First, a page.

Or that was how it looked. Both were noticeably absent from the top of the podium when the field went abroad to France’s Paul Ricard circuit for the first time in the series? history. Cameoing Van Amersfoort Racing driver Frederik Vesti stole the show with two victories and a second place, with Fittipaldi’s Prema team-mate Caldwell seizing the other race win.
The title rivals? visit to France started in spectacular fashion. Fittipaldi struggled to control his car in the opening race after contact with another driver damaged his rear wing. He didn?t make the first corner, and collected Lorandi. Both managed to limp back to the pits unaided, where they retired. The rest of the weekend didn?t go much better. Lorandi struggled in the wet in race two and dropped away as Fittipaldi salvaged second. It was the opposite story in race three, with Fittipaldi fifth after starting in first. It was enough to keep him atop the standings though.
Lorandi got his season back on track at Monza, with two victories and a fourth place vaulting him into the points lead as Fittipaldi managed a solitary fifth place. He collided with Lorandi’s Bhaitech team-mate Petr Ptacek in race one, resulting in his second retirement of the season, then did it again on the final lap of the second race.
By now, Caldwell looked like an outside challenger for the title. He had picked up his first win in France and taken a string of podium finishes since. He’d graced the podium just as many times as his two title rivals, but his challenge didn’t last long. Fittipaldi dominated the fourth round at Misano, taking three lights-to-flag victories and moving back into the championship lead. Lorandi struggled in the midfield in the first two races before bringing the fight back to Fittipaldi in race three, and Caldwell did no better than sixth.
Two more wins for Lorandi pushed him back ahead at Imola, with the weekend ending with a first win for Jenzer Motorsport’s Federico Malvestiti on his 61st attempt. Fittipaldi picked up strong points and more podiums, while Caldwell salvaged a second place from an otherwise off weekend.
At Vallelunga, Caldwell bounced back in style though, winning all three races and moving back into the title hunt. In a scene similar to race one in France, Lorandi crashed with Fittipaldi. Lorandi retired after suspension damage sustained from another clash made his car undriveable. Importantly, Fittipaldi was able to stay in the race and finish eighth, and cut into Lorandi’s lead further in the next two races. Just nine points separated the two going into Mugello.
Rain lashed down the whole weekend, and neither Fittipaldi or Lorandi enjoyed the opening race. The pair collided and only Lorandi finished, albeit in 24th. Fittipaldi had taken pole for all three races, and he ensured the same mistake wouldn’t repeat itself in race two. He built a strong lead, but had it cut down at the end and only just won by 0.028s. Two points separated them as they lined up on the grid for the final race. Eight laps later, many of which were under the safety car, Fittipaldi was victorious.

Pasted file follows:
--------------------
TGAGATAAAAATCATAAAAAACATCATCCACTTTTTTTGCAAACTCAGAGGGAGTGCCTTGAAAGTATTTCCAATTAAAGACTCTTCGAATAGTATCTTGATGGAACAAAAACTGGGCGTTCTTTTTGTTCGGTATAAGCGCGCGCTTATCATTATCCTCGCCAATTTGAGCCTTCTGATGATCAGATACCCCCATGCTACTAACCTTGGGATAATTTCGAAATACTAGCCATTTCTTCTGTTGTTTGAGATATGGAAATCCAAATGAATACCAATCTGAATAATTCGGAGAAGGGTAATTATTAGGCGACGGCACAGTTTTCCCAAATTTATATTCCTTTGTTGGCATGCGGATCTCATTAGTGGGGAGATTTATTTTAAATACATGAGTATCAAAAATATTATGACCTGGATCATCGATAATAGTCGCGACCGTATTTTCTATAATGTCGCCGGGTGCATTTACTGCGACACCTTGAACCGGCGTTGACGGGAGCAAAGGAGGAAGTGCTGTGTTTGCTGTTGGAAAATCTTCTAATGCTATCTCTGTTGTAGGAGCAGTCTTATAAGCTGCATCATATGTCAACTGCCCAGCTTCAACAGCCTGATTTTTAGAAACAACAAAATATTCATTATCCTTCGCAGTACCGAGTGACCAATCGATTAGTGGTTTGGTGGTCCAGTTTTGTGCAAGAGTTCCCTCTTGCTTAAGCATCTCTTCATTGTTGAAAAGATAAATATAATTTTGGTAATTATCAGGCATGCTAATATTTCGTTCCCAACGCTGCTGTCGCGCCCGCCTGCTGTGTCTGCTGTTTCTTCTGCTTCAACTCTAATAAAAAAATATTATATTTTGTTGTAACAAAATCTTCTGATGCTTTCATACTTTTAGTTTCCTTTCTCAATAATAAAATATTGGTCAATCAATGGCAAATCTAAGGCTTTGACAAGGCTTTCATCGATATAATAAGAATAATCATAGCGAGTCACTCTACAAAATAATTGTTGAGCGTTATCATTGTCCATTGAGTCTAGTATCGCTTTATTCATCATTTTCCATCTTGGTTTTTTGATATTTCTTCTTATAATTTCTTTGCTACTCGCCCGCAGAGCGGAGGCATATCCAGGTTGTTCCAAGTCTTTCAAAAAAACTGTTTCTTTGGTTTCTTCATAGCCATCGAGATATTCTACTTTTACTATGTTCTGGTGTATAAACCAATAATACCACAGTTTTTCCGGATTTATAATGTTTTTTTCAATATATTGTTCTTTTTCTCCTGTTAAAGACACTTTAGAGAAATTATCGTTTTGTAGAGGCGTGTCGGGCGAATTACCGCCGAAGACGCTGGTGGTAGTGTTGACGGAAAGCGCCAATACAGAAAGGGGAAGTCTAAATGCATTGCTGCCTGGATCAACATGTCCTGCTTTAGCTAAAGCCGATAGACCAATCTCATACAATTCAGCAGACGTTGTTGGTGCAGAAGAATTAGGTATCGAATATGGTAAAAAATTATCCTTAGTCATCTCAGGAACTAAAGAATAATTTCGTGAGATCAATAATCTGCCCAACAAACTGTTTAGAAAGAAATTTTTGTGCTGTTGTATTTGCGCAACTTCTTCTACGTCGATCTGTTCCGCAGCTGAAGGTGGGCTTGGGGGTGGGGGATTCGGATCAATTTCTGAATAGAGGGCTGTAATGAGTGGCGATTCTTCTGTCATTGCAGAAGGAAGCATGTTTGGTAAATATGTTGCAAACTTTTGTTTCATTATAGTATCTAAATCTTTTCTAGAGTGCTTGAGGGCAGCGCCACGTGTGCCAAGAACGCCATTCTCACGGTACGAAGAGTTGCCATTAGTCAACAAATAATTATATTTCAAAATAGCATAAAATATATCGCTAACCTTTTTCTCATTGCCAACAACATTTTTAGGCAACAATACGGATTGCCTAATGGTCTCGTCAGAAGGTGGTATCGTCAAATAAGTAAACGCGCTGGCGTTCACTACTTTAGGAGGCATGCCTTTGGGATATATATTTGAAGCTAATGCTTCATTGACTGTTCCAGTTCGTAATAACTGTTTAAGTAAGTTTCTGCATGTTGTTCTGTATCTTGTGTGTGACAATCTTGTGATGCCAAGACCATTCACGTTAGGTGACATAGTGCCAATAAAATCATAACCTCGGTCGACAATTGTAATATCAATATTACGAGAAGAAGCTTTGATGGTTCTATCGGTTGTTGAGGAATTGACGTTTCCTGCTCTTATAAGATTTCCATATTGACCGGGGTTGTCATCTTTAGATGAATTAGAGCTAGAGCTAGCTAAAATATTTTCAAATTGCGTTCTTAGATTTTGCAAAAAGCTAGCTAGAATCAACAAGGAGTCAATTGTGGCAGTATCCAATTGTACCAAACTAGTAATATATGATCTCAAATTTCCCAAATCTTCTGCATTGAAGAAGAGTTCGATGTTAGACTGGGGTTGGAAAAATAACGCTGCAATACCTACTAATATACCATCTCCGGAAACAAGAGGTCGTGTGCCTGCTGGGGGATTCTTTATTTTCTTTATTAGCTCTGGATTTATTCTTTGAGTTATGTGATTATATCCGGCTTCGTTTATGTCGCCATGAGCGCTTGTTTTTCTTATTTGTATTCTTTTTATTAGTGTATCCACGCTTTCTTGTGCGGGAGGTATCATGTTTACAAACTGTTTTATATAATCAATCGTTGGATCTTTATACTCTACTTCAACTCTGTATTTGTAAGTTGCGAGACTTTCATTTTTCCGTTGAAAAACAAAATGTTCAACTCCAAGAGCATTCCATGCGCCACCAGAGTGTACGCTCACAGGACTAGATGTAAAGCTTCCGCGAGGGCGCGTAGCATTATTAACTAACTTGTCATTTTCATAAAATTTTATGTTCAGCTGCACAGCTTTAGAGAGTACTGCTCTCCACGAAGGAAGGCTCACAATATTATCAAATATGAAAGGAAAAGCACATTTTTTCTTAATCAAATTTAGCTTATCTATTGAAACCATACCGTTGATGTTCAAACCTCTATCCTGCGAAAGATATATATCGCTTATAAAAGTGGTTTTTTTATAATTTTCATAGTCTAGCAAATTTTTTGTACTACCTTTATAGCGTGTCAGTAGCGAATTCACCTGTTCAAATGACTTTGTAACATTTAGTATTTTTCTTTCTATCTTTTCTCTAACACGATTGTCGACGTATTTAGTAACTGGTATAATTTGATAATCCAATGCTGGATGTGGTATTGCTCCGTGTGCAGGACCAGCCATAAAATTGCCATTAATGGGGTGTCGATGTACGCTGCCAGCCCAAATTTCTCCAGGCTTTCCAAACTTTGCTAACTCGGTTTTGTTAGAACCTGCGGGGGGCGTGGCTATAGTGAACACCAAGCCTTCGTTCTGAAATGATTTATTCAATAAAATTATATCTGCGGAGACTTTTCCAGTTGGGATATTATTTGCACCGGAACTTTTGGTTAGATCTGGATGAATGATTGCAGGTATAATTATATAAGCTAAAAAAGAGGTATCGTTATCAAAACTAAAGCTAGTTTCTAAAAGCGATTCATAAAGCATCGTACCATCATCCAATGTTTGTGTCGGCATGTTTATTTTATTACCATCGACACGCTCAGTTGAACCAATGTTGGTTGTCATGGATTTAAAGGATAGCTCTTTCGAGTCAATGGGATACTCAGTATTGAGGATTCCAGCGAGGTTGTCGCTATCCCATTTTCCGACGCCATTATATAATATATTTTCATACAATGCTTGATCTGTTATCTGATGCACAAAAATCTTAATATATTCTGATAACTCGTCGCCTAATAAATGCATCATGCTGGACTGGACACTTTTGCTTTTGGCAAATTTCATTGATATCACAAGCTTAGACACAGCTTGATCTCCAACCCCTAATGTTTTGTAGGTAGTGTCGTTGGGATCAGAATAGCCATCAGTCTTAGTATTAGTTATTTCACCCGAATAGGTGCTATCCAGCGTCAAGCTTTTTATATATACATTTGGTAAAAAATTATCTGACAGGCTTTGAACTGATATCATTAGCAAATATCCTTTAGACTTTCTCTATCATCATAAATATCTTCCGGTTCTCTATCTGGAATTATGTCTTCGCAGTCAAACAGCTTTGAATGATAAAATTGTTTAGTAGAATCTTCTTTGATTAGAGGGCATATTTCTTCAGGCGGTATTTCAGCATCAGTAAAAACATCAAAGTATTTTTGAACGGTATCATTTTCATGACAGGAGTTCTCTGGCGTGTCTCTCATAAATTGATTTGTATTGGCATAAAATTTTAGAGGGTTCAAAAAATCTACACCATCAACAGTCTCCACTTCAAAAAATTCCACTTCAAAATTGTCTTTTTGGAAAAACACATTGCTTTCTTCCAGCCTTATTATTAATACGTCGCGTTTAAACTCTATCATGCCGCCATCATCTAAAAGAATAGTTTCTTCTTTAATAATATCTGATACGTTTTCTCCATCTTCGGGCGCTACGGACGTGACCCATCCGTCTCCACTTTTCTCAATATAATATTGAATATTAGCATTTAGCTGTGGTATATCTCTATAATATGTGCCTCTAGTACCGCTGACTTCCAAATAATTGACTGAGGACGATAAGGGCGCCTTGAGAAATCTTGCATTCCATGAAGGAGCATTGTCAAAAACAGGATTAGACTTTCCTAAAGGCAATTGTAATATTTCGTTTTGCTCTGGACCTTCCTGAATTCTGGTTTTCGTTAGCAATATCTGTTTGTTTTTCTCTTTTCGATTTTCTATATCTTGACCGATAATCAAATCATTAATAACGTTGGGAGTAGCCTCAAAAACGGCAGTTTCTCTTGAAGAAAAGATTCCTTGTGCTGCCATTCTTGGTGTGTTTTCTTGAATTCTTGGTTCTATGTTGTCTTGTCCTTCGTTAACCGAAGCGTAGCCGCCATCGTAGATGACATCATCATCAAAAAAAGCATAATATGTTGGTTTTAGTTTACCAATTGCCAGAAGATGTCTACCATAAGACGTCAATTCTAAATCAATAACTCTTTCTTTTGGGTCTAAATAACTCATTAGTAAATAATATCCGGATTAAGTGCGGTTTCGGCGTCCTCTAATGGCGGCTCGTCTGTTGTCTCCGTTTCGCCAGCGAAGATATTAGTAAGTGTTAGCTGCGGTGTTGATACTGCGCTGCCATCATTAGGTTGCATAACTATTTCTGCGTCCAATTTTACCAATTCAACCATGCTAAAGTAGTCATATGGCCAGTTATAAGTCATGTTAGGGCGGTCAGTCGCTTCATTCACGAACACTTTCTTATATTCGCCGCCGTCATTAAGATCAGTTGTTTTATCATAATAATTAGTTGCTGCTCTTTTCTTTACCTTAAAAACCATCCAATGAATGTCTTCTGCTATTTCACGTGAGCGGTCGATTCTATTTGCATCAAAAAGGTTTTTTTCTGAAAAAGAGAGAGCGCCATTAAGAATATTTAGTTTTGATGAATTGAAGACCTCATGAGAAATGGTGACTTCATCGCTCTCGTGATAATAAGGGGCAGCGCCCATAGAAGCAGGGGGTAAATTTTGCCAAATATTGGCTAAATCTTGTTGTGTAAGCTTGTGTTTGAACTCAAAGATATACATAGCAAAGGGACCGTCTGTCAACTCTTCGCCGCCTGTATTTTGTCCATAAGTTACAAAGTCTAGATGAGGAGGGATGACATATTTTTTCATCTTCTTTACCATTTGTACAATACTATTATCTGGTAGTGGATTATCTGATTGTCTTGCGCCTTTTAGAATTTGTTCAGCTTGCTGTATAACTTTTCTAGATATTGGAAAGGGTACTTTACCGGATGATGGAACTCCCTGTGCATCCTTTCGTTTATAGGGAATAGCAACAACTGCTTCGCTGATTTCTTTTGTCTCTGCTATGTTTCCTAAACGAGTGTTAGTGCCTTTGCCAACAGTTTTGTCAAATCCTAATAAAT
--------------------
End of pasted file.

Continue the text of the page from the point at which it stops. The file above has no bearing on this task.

The fight for the top rookie spot was just as hard fought. Petr Ptacek and Prema driver Gianluca Petecof were rarely in the spotlight, though both were often on the podium and Petecof took an overall win in the opening Mugello race. The two dominated the rookie fight and while Petecof was on top in the overall championship order, Ptacek took the glory in the rookie standings.
Seven drivers won a race over the year, with the set being completed by Mucke Motorsport star William Alatalo at Monza.
Caio Collet lived up to pre-season expectations to rise above a talented French F4 field in the championship’s first year complying to the FIA’s standards.
Brazilian Collet, a protege of Nicolas Todt’s All Road Management, began his transition from karts by winning races in United Arab Emirates F4 series and claiming the relaunched Volant Winfield at the start of the year, but had to make do with ‘just’ three podiums from the opening round at Nogaro, which served to prove how much opposition he would be up against.
Ugo de Wilde returned for a second year (having only turned 15 the previous November) and quickly got to grips with the new car, winning the first race from pole ahead of Adam Eteki and Collet. Parisian Eteki got the upper hand over de Wilde in the final race of the weekend, with Collet third again.
Arthur Leclerc, Charles’ younger brother whose karting career was restricted largely to a championship-winning campaign in 2014, made a winning start in cars in the reversed-grid race.
The championship’s Pau Grand Prix support slot is often the best proving ground for talent – it’s where Dorian Boccolacci and Sacha Fenestraz enjoyed by far their best weekends during their time in the series. This time it was Collet and Leclerc who came to the fore, the former just holding on to win a superb duel in the first race and triumphing again over de Wilde in race three – enough to hold a narrow points lead over the Belgian. Eteki showed more brilliance with a last-lap pass around the outside to win race two.
At Spa, a wet qualifying session allowed Leclerc and Collet to shine once more, with Leclerc taking pole by three tenths of a second over Collet and more than a second clear of the rest. Neither driver would win a race all weekend however, thanks largely to Spa’s significant slipstream effect. Collet was additionally hampered by a first-race collision, but still increased his championship lead as de Wilde suffered his worst round of the season at home.